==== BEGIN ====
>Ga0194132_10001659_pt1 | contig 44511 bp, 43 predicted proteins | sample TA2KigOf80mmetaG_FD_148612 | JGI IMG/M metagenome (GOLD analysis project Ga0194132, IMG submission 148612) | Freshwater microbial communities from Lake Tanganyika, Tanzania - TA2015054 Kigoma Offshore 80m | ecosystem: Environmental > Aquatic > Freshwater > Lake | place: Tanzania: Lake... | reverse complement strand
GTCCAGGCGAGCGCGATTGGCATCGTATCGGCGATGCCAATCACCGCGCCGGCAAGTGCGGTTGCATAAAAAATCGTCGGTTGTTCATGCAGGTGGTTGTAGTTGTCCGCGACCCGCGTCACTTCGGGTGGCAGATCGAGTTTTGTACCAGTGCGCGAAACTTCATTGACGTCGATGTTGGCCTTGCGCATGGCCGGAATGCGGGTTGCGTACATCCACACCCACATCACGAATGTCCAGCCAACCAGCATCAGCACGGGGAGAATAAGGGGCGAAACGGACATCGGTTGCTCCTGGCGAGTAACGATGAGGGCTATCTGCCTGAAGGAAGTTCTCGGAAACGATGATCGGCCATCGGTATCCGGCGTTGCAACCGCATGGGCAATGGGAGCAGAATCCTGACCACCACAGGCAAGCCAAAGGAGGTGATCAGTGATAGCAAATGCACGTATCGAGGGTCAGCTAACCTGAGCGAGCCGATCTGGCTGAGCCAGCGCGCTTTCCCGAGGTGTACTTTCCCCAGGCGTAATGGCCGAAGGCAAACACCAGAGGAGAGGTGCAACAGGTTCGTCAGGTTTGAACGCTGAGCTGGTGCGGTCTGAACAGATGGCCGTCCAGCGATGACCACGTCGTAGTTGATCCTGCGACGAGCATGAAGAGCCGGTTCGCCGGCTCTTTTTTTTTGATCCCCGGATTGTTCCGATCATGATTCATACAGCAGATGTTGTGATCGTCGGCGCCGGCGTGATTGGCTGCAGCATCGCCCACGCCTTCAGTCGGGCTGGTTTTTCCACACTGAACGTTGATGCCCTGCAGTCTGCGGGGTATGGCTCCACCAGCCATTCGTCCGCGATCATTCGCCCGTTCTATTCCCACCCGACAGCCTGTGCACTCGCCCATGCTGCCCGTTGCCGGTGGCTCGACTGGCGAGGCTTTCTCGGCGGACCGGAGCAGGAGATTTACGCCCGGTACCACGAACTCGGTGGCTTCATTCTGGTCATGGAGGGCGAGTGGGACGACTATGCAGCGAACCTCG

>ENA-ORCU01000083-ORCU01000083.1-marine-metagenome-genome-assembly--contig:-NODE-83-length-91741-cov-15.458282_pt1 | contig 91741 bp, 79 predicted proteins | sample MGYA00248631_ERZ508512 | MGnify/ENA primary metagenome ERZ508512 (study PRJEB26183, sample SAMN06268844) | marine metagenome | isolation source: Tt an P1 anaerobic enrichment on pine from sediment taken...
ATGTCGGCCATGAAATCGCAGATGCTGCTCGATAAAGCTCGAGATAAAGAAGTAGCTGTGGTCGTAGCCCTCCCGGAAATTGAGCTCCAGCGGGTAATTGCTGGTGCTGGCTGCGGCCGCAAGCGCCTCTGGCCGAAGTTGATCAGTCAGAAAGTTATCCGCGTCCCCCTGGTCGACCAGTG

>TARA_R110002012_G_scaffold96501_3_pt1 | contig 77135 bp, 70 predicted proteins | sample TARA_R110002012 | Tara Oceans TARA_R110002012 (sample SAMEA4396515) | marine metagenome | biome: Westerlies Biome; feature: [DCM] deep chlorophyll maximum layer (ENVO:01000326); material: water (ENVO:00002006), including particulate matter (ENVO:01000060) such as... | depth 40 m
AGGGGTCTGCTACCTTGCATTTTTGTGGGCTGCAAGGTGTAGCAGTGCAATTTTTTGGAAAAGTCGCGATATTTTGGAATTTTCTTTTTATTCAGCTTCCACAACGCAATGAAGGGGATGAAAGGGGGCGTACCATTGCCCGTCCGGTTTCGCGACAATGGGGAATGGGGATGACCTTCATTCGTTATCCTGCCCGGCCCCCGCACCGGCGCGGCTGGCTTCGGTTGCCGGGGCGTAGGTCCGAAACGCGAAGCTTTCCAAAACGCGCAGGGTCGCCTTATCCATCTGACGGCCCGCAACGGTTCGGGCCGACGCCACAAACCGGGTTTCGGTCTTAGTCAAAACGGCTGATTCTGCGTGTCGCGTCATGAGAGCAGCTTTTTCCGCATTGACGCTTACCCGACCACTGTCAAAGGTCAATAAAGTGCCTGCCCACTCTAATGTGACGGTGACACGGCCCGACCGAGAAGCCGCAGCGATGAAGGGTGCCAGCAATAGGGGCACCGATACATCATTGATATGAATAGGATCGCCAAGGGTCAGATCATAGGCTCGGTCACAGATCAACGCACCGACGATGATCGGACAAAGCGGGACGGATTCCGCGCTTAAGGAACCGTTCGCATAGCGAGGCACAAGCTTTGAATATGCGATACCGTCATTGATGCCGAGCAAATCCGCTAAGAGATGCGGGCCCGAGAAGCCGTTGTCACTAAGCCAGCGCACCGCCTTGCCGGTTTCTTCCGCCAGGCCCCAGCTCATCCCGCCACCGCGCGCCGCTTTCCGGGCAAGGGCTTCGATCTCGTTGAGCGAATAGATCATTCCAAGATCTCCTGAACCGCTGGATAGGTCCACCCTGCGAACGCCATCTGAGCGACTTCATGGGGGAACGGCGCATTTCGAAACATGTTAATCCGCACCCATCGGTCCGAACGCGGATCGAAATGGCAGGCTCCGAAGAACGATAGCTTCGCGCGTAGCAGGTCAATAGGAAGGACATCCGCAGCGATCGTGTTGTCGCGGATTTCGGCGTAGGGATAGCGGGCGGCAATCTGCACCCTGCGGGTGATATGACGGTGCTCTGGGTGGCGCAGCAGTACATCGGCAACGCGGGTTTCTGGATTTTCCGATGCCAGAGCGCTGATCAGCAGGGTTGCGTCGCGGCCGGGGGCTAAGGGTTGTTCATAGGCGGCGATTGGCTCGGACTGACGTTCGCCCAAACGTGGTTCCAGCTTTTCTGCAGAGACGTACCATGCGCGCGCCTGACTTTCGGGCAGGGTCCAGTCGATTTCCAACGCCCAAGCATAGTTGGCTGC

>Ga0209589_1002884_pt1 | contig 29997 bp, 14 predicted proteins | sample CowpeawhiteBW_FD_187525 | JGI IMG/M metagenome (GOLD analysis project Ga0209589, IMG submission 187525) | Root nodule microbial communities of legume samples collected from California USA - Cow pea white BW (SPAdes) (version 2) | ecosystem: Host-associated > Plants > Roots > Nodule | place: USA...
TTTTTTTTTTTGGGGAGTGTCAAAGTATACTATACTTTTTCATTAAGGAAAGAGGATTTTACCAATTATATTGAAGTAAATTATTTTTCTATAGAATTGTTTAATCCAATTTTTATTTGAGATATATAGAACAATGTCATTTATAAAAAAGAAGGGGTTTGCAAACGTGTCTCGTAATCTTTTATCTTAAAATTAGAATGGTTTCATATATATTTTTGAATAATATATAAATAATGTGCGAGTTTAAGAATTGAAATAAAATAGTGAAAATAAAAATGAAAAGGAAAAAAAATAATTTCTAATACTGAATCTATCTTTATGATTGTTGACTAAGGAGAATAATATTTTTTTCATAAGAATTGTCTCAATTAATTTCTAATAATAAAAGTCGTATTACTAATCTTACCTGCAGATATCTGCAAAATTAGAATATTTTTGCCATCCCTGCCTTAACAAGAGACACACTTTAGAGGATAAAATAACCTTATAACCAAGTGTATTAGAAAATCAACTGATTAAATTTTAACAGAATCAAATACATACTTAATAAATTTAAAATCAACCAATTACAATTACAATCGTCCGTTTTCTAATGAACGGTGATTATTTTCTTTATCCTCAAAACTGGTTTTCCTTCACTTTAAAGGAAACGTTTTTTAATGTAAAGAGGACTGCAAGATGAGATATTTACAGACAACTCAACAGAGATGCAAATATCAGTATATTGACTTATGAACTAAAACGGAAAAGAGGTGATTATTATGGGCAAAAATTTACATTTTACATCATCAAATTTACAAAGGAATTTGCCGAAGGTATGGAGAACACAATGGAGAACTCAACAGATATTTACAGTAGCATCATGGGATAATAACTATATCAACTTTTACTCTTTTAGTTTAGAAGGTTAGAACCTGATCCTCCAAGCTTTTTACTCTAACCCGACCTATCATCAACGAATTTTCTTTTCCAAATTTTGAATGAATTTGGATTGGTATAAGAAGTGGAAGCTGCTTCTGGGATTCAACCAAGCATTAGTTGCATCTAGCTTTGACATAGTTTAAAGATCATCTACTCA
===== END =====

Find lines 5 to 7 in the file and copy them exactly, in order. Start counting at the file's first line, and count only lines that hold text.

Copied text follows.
>TARA_R110002012_G_scaffold96501_3_pt1 | contig 77135 bp, 70 predicted proteins | sample TARA_R110002012 | Tara Oceans TARA_R110002012 (sample SAMEA4396515) | marine metagenome | biome: Westerlies Biome; feature: [DCM] deep chlorophyll maximum layer (ENVO:01000326); material: water (ENVO:00002006), including particulate matter (ENVO:01000060) such as... | depth 40 m
AGGGGTCTGCTACCTTGCATTTTTGTGGGCTGCAAGGTGTAGCAGTGCAATTTTTTGGAAAAGTCGCGATATTTTGGAATTTTCTTTTTATTCAGCTTCCACAACGCAATGAAGGGGATGAAAGGGGGCGTACCATTGCCCGTCCGGTTTCGCGACAATGGGGAATGGGGATGACCTTCATTCGTTATCCTGCCCGGCCCCCGCACCGGCGCGGCTGGCTTCGGTTGCCGGGGCGTAGGTCCGAAACGCGAAGCTTTCCAAAACGCGCAGGGTCGCCTTATCCATCTGACGGCCCGCAACGGTTCGGGCCGACGCCACAAACCGGGTTTCGGTCTTAGTCAAAACGGCTGATTCTGCGTGTCGCGTCATGAGAGCAGCTTTTTCCGCATTGACGCTTACCCGACCACTGTCAAAGGTCAATAAAGTGCCTGCCCACTCTAATGTGACGGTGACACGGCCCGACCGAGAAGCCGCAGCGATGAAGGGTGCCAGCAATAGGGGCACCGATACATCATTGATATGAATAGGATCGCCAAGGGTCAGATCATAGGCTCGGTCACAGATCAACGCACCGACGATGATCGGACAAAGCGGGACGGATTCCGCGCTTAAGGAACCGTTCGCATAGCGAGGCACAAGCTTTGAATATGCGATACCGTCATTGATGCCGAGCAAATCCGCTAAGAGATGCGGGCCCGAGAAGCCGTTGTCACTAAGCCAGCGCACCGCCTTGCCGGTTTCTTCCGCCAGGCCCCAGCTCATCCCGCCACCGCGCGCCGCTTTCCGGGCAAGGGCTTCGATCTCGTTGAGCGAATAGATCATTCCAAGATCTCCTGAACCGCTGGATAGGTCCACCCTGCGAACGCCATCTGAGCGACTTCATGGGGGAACGGCGCATTTCGAAACATGTTAATCCGCACCCATCGGTCCGAACGCGGATCGAAATGGCAGGCTCCGAAGAACGATAGCTTCGCGCGTAGCAGGTCAATAGGAAGGACATCCGCAGCGATCGTGTTGTCGCGGATTTCGGCGTAGGGATAGCGGGCGGCAATCTGCACCCTGCGGGTGATATGACGGTGCTCTGGGTGGCGCAGCAGTACATCGGCAACGCGGGTTTCTGGATTTTCCGATGCCAGAGCGCTGATCAGCAGGGTTGCGTCGCGGCCGGGGGCTAAGGGTTGTTCATAGGCGGCGATTGGCTCGGACTGACGTTCGCCCAAACGTGGTTCCAGCTTTTCTGCAGAGACGTACCATGCGCGCGCCTGACTTTCGGGCAGGGTCCAGTCGATTTCCAACGCCCAAGCATAGTTGGCTGC

>Ga0209589_1002884_pt1 | contig 29997 bp, 14 predicted proteins | sample CowpeawhiteBW_FD_187525 | JGI IMG/M metagenome (GOLD analysis project Ga0209589, IMG submission 187525) | Root nodule microbial communities of legume samples collected from California USA - Cow pea white BW (SPAdes) (version 2) | ecosystem: Host-associated > Plants > Roots > Nodule | place: USA...